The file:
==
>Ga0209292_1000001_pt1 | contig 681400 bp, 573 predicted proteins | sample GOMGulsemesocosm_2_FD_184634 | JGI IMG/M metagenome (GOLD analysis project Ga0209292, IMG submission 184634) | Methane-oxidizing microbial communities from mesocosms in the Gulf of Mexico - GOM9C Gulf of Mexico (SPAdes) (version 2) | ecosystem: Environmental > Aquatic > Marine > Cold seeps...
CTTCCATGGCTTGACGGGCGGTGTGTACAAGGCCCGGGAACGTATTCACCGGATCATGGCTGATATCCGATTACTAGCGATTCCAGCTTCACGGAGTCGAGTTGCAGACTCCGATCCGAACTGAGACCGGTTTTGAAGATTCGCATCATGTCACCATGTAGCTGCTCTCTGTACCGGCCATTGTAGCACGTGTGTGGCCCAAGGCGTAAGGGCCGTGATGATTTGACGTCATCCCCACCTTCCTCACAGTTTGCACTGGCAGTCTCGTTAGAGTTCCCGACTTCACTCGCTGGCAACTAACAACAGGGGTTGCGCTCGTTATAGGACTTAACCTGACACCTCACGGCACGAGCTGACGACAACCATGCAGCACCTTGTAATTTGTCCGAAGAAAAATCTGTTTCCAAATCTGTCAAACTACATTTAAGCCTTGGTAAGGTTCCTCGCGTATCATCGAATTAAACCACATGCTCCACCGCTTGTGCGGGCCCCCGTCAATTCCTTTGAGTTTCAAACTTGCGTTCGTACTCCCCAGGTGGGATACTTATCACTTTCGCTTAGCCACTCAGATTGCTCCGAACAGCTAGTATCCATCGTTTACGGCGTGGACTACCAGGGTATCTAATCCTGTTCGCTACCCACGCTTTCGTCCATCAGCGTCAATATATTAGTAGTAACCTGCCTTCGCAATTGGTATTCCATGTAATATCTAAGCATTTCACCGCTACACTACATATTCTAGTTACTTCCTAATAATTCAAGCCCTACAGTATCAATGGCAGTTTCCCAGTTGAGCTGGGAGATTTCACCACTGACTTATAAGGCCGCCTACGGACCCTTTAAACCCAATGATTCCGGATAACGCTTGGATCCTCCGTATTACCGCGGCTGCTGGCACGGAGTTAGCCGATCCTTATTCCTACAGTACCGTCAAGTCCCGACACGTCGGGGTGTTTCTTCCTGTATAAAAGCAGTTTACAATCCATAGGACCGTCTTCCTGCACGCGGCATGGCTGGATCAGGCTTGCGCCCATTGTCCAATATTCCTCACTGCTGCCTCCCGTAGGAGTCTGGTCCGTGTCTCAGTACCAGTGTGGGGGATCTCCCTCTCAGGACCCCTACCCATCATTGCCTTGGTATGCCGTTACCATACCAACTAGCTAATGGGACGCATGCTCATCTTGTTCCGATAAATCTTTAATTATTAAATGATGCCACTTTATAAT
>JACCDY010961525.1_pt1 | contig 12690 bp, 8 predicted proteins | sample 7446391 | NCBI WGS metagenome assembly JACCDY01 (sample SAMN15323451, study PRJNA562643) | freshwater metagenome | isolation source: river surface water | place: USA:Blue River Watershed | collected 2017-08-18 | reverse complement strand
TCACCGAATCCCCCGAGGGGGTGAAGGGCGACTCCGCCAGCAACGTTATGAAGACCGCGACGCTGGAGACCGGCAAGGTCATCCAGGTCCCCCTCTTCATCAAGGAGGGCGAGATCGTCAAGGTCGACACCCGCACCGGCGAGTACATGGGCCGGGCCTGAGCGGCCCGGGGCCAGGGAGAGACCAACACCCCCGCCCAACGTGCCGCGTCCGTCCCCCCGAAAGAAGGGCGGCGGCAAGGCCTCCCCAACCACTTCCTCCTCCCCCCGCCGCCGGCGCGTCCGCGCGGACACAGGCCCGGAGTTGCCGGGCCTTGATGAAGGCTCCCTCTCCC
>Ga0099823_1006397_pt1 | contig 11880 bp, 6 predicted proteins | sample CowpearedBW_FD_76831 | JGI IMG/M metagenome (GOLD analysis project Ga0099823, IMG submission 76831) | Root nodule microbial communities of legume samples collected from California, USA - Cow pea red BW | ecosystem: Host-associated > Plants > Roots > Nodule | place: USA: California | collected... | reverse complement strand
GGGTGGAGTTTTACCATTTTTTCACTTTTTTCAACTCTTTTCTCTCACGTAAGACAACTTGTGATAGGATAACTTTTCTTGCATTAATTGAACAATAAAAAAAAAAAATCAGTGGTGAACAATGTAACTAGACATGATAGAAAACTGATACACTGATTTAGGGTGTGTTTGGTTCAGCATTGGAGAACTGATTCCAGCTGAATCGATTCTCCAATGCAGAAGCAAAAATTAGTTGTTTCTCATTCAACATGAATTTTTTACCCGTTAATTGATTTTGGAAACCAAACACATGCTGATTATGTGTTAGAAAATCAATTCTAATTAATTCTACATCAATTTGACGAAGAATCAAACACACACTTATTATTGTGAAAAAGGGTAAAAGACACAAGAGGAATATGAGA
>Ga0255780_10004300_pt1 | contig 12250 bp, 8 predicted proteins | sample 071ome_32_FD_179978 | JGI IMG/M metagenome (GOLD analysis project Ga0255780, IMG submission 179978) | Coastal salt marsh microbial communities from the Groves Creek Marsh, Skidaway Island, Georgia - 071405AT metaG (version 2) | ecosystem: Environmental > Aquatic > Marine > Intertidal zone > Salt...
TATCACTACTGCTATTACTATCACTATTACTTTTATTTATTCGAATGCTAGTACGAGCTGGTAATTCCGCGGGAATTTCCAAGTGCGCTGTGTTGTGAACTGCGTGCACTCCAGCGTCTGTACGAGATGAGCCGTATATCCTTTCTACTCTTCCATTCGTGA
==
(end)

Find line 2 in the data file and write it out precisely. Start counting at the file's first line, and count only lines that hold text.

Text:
CTTCCATGGCTTGACGGGCGGTGTGTACAAGGCCCGGGAACGTATTCACCGGATCATGGCTGATATCCGATTACTAGCGATTCCAGCTTCACGGAGTCGAGTTGCAGACTCCGATCCGAACTGAGACCGGTTTTGAAGATTCGCATCATGTCACCATGTAGCTGCTCTCTGTACCGGCCATTGTAGCACGTGTGTGGCCCAAGGCGTAAGGGCCGTGATGATTTGACGTCATCCCCACCTTCCTCACAGTTTGCACTGGCAGTCTCGTTAGAGTTCCCGACTTCACTCGCTGGCAACTAACAACAGGGGTTGCGCTCGTTATAGGACTTAACCTGACACCTCACGGCACGAGCTGACGACAACCATGCAGCACCTTGTAATTTGTCCGAAGAAAAATCTGTTTCCAAATCTGTCAAACTACATTTAAGCCTTGGTAAGGTTCCTCGCGTATCATCGAATTAAACCACATGCTCCACCGCTTGTGCGGGCCCCCGTCAATTCCTTTGAGTTTCAAACTTGCGTTCGTACTCCCCAGGTGGGATACTTATCACTTTCGCTTAGCCACTCAGATTGCTCCGAACAGCTAGTATCCATCGTTTACGGCGTGGACTACCAGGGTATCTAATCCTGTTCGCTACCCACGCTTTCGTCCATCAGCGTCAATATATTAGTAGTAACCTGCCTTCGCAATTGGTATTCCATGTAATATCTAAGCATTTCACCGCTACACTACATATTCTAGTTACTTCCTAATAATTCAAGCCCTACAGTATCAATGGCAGTTTCCCAGTTGAGCTGGGAGATTTCACCACTGACTTATAAGGCCGCCTACGGACCCTTTAAACCCAATGATTCCGGATAACGCTTGGATCCTCCGTATTACCGCGGCTGCTGGCACGGAGTTAGCCGATCCTTATTCCTACAGTACCGTCAAGTCCCGACACGTCGGGGTGTTTCTTCCTGTATAAAAGCAGTTTACAATCCATAGGACCGTCTTCCTGCACGCGGCATGGCTGGATCAGGCTTGCGCCCATTGTCCAATATTCCTCACTGCTGCCTCCCGTAGGAGTCTGGTCCGTGTCTCAGTACCAGTGTGGGGGATCTCCCTCTCAGGACCCCTACCCATCATTGCCTTGGTATGCCGTTACCATACCAACTAGCTAATGGGACGCATGCTCATCTTGTTCCGATAAATCTTTAATTATTAAATGATGCCACTTTATAAT